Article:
Aid packages and military interventions can’t fix that. Pakistan has retained a military it can’t afford and backed proxies it can’t control while allowing its financial and administrative institutions to falter. With an anemic tax regime, stagnant industrialization, a shrinking middle class, the biggest gender income gap in South Asia, and a falling education rate (with nearly half of 5-16-year-olds unenrolled in school), Pakistan needs more than multilateral institutions and donors to come to its aid. It needs economic reforms and a security rethink.
No friend or ally has been able to convince the country to mend its ways. But of all its partners – and there aren’t many – China is the most likely to pick up the tab. Beijing has long seen Islamabad as a bulwark against their common rival, India, but the economic and diplomatic costs of supporting Pakistan, its “Iron Brother,” are mounting. The $65 billion China-Pakistan Economic Corridor, for example, is struggling because of Pakistan’s inability to deliver.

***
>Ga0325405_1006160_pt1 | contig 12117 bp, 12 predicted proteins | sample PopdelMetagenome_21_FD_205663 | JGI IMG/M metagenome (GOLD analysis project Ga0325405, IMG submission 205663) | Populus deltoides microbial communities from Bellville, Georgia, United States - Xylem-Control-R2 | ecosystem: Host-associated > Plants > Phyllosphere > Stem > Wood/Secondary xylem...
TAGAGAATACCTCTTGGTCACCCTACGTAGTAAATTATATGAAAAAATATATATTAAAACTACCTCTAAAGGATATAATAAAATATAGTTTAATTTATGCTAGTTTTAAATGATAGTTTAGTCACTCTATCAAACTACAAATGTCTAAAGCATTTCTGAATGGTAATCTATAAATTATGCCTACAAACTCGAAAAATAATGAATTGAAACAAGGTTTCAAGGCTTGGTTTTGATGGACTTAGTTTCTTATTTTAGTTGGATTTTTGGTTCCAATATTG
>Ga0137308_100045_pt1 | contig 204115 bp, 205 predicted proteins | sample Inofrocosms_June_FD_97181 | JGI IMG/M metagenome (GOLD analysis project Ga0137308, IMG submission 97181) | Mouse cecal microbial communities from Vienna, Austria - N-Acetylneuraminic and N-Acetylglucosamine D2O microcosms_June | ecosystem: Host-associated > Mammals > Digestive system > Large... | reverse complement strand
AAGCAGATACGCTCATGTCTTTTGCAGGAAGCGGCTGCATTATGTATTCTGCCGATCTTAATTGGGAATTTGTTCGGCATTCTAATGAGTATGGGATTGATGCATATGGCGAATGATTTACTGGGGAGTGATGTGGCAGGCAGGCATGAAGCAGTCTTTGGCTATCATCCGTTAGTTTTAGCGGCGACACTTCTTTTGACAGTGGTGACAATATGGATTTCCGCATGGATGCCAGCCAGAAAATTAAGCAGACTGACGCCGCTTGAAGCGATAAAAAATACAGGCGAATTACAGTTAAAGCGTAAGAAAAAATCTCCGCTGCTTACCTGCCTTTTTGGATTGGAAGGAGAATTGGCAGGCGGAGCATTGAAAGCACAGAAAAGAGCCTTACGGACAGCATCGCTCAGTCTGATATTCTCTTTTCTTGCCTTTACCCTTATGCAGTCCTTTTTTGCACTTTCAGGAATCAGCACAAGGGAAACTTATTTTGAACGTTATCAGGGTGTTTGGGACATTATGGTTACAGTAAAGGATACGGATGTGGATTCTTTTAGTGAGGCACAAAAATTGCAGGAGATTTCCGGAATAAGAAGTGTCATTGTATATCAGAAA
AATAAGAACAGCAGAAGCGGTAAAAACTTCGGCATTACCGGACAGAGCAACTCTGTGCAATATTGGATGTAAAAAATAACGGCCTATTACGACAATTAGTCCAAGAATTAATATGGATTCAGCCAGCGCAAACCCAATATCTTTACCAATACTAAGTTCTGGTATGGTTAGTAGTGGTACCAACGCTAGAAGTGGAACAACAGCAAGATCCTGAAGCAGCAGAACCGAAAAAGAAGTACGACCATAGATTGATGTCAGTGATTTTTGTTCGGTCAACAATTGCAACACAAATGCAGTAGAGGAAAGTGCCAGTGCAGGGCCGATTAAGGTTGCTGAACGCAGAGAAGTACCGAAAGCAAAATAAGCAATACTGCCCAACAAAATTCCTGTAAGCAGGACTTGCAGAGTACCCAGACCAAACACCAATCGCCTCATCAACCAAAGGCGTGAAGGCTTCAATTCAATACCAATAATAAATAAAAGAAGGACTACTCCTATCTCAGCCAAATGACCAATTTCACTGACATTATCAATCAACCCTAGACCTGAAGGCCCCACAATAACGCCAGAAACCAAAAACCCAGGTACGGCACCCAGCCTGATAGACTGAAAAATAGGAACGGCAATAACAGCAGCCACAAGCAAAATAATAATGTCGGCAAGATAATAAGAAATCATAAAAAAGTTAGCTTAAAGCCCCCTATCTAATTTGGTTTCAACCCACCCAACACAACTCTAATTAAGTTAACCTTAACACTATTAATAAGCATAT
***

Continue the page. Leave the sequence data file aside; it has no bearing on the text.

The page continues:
“CPEC was the crown jewel of Xi Jinping’s Belt and Road Initiative and the downward spiral of Pakistan, weighed down after binging on Chinese debt, will undermine China's economic diplomacy,” says Younus.
Given its size, location, and its nukes, many Pakistani leaders have often scoffed at the notion of collapse or default, insisting the country is too big to fail. That’s one reason why the country has failed to develop a sounder economic system, relying instead on bailouts.But Pakistan’s weakness isn’t just financial; it’s also existential. With such divisive politics, it can’t afford another military or technocratic regime. Considering the rough neighborhood it resides in, becoming a Chinese dependent is also dangerous. Critically, with failures on so many fronts — economics, war, democracy, human rights — Pakistan is running out of time to correct its course.